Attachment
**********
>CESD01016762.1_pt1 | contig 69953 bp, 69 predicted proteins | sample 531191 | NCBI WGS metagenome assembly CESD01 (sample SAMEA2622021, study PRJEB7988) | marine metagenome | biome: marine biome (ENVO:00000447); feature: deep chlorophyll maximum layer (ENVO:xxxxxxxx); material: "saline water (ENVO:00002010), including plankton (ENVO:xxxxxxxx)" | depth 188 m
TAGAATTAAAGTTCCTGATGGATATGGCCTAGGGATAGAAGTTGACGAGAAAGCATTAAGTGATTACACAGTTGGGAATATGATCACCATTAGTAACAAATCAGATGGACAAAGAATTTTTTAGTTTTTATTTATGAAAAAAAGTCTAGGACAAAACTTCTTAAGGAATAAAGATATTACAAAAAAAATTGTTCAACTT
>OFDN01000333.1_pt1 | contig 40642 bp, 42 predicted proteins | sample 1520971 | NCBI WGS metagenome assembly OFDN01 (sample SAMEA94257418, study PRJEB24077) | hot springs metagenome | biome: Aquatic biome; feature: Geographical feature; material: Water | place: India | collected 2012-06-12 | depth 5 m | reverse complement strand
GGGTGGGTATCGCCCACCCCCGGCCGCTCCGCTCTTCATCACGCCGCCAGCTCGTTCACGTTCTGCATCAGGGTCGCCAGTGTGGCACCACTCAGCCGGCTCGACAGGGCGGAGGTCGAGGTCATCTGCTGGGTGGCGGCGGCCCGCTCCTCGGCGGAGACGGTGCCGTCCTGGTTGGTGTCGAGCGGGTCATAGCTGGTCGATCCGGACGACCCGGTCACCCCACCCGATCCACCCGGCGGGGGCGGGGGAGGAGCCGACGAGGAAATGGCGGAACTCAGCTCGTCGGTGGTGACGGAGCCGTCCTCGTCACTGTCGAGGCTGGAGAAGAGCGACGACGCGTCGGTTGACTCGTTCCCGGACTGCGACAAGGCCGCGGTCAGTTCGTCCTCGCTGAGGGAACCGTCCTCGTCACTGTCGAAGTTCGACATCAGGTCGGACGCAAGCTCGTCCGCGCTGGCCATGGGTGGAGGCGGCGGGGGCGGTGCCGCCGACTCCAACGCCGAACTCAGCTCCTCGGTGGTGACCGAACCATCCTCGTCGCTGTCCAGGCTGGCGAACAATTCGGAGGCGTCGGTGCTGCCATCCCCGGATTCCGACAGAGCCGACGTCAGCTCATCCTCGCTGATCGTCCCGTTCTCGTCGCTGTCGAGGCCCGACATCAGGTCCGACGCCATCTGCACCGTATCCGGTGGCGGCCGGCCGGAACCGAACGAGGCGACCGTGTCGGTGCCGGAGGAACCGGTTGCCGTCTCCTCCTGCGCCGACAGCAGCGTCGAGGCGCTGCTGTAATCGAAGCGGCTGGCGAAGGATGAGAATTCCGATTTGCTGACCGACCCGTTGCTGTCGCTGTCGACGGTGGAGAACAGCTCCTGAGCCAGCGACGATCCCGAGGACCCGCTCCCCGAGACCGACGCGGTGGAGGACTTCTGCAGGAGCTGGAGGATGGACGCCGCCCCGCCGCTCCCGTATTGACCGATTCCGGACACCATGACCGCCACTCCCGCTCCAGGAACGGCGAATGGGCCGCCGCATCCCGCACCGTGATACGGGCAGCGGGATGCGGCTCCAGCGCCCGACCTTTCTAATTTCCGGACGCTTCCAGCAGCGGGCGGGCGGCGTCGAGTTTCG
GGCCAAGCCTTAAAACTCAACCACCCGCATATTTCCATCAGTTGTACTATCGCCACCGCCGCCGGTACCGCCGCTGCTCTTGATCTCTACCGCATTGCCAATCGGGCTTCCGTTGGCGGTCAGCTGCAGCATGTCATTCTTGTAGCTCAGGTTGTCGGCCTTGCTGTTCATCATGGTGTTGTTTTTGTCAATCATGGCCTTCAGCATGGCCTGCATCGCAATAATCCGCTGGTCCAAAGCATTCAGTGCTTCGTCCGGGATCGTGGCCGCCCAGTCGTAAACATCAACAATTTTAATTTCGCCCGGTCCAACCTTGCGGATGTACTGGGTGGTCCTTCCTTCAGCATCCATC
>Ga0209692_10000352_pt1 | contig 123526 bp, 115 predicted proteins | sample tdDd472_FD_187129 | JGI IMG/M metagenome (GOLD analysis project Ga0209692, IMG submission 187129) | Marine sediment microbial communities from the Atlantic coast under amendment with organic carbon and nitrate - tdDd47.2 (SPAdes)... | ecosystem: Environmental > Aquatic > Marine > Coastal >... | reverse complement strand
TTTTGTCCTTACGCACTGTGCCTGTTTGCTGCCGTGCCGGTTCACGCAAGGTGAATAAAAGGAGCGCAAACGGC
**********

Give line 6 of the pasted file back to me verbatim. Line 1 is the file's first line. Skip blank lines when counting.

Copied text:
>Ga0209692_10000352_pt1 | contig 123526 bp, 115 predicted proteins | sample tdDd472_FD_187129 | JGI IMG/M metagenome (GOLD analysis project Ga0209692, IMG submission 187129) | Marine sediment microbial communities from the Atlantic coast under amendment with organic carbon and nitrate - tdDd47.2 (SPAdes)... | ecosystem: Environmental > Aquatic > Marine > Coastal >... | reverse complement strand